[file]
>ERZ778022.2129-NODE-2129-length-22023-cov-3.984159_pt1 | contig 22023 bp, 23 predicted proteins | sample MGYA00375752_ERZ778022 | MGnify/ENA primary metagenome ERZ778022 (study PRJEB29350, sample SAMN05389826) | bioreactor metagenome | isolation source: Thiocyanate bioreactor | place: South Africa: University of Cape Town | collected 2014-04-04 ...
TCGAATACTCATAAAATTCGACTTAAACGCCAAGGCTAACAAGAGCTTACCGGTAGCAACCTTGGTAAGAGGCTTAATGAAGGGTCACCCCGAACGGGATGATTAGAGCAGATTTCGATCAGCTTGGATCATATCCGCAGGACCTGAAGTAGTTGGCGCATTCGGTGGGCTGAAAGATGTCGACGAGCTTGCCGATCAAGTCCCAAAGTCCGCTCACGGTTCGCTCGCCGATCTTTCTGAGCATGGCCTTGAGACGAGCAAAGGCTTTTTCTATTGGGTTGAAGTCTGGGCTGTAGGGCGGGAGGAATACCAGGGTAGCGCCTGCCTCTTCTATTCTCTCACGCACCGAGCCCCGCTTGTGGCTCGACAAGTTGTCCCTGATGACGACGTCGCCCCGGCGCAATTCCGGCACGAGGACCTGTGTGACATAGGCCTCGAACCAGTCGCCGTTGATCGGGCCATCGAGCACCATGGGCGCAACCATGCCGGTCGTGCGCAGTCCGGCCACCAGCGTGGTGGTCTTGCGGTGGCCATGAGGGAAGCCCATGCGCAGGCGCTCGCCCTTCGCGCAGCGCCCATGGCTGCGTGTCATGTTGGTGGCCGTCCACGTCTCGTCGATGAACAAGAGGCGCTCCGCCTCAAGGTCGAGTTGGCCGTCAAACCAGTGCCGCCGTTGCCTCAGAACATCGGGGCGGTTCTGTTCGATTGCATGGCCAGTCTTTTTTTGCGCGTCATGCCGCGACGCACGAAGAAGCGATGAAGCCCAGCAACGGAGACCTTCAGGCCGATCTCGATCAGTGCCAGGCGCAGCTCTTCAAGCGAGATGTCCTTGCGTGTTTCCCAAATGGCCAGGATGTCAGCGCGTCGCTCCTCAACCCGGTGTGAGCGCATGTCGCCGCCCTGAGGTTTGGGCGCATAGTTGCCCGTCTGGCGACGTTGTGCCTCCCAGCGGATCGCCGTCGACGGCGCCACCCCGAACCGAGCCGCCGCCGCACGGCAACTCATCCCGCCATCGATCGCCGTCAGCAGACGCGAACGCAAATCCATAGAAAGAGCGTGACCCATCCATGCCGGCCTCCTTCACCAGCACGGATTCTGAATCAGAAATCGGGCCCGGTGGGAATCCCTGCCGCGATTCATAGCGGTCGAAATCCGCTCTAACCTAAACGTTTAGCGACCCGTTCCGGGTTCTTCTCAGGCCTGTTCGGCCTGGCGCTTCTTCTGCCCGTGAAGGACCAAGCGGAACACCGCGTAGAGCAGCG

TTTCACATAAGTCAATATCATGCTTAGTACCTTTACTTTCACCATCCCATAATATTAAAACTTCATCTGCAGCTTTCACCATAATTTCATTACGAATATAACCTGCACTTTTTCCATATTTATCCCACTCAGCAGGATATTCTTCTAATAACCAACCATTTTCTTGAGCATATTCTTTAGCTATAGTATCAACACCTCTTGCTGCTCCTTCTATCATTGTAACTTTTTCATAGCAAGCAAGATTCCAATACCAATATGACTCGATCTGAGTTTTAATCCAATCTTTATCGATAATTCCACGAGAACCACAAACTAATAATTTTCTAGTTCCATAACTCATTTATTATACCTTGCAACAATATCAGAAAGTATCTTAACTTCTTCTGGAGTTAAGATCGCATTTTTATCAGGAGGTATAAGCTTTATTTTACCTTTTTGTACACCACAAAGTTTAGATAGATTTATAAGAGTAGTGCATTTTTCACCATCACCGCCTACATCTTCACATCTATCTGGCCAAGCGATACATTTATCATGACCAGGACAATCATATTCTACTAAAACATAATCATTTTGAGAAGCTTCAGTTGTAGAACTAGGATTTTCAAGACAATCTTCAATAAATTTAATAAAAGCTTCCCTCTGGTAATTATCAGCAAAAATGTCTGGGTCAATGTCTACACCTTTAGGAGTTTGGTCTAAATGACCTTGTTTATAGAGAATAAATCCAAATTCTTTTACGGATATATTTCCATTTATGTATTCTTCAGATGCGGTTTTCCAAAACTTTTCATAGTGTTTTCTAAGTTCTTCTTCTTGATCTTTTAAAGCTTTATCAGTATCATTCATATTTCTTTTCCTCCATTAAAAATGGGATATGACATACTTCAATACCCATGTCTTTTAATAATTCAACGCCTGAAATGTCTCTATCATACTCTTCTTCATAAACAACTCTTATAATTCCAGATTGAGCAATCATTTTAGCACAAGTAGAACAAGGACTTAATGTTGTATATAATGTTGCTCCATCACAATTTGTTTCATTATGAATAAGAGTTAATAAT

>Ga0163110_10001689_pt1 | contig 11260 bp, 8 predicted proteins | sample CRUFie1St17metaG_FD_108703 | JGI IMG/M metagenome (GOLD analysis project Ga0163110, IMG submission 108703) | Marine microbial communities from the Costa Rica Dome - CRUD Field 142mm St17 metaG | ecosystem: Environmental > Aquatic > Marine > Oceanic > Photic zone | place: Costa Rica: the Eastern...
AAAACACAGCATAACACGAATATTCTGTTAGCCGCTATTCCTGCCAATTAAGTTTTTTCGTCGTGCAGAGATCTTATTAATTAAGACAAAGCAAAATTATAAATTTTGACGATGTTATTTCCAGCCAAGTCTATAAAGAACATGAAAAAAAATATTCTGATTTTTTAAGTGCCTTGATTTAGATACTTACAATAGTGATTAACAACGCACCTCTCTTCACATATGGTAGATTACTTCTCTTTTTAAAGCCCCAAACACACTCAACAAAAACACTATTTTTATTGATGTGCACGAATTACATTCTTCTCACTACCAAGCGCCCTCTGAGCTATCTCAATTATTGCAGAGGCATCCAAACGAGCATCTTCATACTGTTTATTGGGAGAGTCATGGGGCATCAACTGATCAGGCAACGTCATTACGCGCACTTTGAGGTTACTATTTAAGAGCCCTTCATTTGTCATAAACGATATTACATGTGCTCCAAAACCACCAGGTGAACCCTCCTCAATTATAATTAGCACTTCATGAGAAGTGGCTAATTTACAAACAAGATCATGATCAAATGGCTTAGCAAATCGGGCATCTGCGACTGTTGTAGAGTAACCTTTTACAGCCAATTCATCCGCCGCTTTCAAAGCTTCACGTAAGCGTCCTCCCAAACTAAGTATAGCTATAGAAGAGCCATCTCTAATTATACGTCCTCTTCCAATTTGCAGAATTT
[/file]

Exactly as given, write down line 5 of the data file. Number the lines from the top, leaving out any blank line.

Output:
AAAACACAGCATAACACGAATATTCTGTTAGCCGCTATTCCTGCCAATTAAGTTTTTTCGTCGTGCAGAGATCTTATTAATTAAGACAAAGCAAAATTATAAATTTTGACGATGTTATTTCCAGCCAAGTCTATAAAGAACATGAAAAAAAATATTCTGATTTTTTAAGTGCCTTGATTTAGATACTTACAATAGTGATTAACAACGCACCTCTCTTCACATATGGTAGATTACTTCTCTTTTTAAAGCCCCAAACACACTCAACAAAAACACTATTTTTATTGATGTGCACGAATTACATTCTTCTCACTACCAAGCGCCCTCTGAGCTATCTCAATTATTGCAGAGGCATCCAAACGAGCATCTTCATACTGTTTATTGGGAGAGTCATGGGGCATCAACTGATCAGGCAACGTCATTACGCGCACTTTGAGGTTACTATTTAAGAGCCCTTCATTTGTCATAAACGATATTACATGTGCTCCAAAACCACCAGGTGAACCCTCCTCAATTATAATTAGCACTTCATGAGAAGTGGCTAATTTACAAACAAGATCATGATCAAATGGCTTAGCAAATCGGGCATCTGCGACTGTTGTAGAGTAACCTTTTACAGCCAATTCATCCGCCGCTTTCAAAGCTTCACGTAAGCGTCCTCCCAAACTAAGTATAGCTATAGAAGAGCCATCTCTAATTATACGTCCTCTTCCAATTTGCAGAATTT